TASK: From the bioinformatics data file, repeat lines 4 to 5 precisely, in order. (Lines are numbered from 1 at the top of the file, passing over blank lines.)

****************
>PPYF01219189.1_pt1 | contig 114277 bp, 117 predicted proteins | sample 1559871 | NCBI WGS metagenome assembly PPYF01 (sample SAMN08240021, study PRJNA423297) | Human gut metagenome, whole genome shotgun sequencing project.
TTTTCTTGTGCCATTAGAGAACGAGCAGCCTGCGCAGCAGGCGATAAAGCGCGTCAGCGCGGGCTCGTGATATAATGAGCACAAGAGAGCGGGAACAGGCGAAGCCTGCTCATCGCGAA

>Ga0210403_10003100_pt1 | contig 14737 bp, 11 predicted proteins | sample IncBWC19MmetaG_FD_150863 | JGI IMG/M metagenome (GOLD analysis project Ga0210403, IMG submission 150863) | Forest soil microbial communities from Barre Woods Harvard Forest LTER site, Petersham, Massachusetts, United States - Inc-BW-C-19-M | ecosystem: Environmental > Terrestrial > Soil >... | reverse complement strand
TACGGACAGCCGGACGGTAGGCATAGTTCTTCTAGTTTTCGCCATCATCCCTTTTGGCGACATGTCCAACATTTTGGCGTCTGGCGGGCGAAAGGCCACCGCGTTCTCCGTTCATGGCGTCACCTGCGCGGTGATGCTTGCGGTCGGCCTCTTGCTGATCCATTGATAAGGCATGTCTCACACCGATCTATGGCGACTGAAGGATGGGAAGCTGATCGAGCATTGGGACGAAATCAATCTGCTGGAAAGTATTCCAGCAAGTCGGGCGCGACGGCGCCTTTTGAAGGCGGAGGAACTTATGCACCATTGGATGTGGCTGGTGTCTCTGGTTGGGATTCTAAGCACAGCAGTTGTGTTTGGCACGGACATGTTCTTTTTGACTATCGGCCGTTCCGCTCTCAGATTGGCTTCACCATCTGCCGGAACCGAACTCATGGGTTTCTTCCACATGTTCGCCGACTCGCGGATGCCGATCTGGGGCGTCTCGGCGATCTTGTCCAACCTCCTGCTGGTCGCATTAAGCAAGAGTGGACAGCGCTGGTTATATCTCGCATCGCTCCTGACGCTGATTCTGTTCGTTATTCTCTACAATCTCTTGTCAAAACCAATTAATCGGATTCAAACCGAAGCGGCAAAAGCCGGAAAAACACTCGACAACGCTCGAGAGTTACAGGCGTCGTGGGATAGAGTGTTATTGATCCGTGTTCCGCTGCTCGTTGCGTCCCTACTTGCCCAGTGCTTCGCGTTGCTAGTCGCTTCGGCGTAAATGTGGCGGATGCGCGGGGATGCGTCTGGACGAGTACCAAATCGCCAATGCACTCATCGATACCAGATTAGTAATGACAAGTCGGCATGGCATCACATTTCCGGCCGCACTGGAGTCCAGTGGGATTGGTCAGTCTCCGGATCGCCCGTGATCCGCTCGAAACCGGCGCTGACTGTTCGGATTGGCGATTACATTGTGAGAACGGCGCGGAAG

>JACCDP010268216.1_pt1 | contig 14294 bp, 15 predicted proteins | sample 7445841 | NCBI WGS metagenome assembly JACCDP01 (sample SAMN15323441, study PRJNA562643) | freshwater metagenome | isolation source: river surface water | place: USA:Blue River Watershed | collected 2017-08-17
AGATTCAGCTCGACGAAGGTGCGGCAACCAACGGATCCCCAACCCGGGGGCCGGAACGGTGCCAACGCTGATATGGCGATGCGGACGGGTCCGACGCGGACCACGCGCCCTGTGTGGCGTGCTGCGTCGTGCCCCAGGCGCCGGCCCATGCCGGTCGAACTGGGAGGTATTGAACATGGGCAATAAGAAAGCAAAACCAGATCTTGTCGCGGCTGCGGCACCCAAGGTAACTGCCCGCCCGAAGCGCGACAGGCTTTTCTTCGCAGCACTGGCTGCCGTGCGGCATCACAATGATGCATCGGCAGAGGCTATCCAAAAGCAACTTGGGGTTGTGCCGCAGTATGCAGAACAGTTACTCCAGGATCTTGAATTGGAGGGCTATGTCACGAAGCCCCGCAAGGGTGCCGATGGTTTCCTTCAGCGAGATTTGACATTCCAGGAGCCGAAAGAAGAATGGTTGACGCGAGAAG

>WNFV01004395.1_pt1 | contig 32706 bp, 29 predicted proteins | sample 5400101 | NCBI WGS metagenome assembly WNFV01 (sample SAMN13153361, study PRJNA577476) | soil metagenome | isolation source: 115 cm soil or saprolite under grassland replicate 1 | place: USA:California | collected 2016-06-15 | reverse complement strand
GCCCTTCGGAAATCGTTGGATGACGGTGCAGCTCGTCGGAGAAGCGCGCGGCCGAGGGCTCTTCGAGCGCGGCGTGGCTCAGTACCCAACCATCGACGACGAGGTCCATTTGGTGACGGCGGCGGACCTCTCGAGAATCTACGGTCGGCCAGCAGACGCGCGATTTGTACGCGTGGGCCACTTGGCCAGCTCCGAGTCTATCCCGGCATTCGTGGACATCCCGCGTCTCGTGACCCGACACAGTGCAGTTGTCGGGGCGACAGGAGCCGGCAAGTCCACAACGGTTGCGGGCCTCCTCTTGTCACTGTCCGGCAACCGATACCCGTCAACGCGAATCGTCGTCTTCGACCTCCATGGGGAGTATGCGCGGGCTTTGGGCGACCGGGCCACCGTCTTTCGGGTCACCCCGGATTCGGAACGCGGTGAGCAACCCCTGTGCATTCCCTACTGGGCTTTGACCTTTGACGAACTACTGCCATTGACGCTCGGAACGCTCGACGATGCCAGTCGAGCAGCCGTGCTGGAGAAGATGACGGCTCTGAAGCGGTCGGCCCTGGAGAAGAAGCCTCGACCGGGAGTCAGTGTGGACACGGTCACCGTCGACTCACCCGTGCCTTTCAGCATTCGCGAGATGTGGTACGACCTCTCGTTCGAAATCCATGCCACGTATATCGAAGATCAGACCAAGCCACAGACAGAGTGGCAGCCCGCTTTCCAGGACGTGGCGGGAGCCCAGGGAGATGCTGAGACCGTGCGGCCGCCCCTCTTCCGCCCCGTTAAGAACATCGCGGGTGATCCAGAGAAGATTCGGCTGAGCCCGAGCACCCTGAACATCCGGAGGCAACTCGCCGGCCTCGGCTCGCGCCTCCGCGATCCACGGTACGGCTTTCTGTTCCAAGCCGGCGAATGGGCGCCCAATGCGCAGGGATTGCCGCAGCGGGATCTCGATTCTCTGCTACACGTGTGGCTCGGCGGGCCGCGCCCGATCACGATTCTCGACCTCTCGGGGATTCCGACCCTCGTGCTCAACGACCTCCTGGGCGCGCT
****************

TACGGACAGCCGGACGGTAGGCATAGTTCTTCTAGTTTTCGCCATCATCCCTTTTGGCGACATGTCCAACATTTTGGCGTCTGGCGGGCGAAAGGCCACCGCGTTCTCCGTTCATGGCGTCACCTGCGCGGTGATGCTTGCGGTCGGCCTCTTGCTGATCCATTGATAAGGCATGTCTCACACCGATCTATGGCGACTGAAGGATGGGAAGCTGATCGAGCATTGGGACGAAATCAATCTGCTGGAAAGTATTCCAGCAAGTCGGGCGCGACGGCGCCTTTTGAAGGCGGAGGAACTTATGCACCATTGGATGTGGCTGGTGTCTCTGGTTGGGATTCTAAGCACAGCAGTTGTGTTTGGCACGGACATGTTCTTTTTGACTATCGGCCGTTCCGCTCTCAGATTGGCTTCACCATCTGCCGGAACCGAACTCATGGGTTTCTTCCACATGTTCGCCGACTCGCGGATGCCGATCTGGGGCGTCTCGGCGATCTTGTCCAACCTCCTGCTGGTCGCATTAAGCAAGAGTGGACAGCGCTGGTTATATCTCGCATCGCTCCTGACGCTGATTCTGTTCGTTATTCTCTACAATCTCTTGTCAAAACCAATTAATCGGATTCAAACCGAAGCGGCAAAAGCCGGAAAAACACTCGACAACGCTCGAGAGTTACAGGCGTCGTGGGATAGAGTGTTATTGATCCGTGTTCCGCTGCTCGTTGCGTCCCTACTTGCCCAGTGCTTCGCGTTGCTAGTCGCTTCGGCGTAAATGTGGCGGATGCGCGGGGATGCGTCTGGACGAGTACCAAATCGCCAATGCACTCATCGATACCAGATTAGTAATGACAAGTCGGCATGGCATCACATTTCCGGCCGCACTGGAGTCCAGTGGGATTGGTCAGTCTCCGGATCGCCCGTGATCCGCTCGAAACCGGCGCTGACTGTTCGGATTGGCGATTACATTGTGAGAACGGCGCGGAAG

>JACCDP010268216.1_pt1 | contig 14294 bp, 15 predicted proteins | sample 7445841 | NCBI WGS metagenome assembly JACCDP01 (sample SAMN15323441, study PRJNA562643) | freshwater metagenome | isolation source: river surface water | place: USA:Blue River Watershed | collected 2017-08-17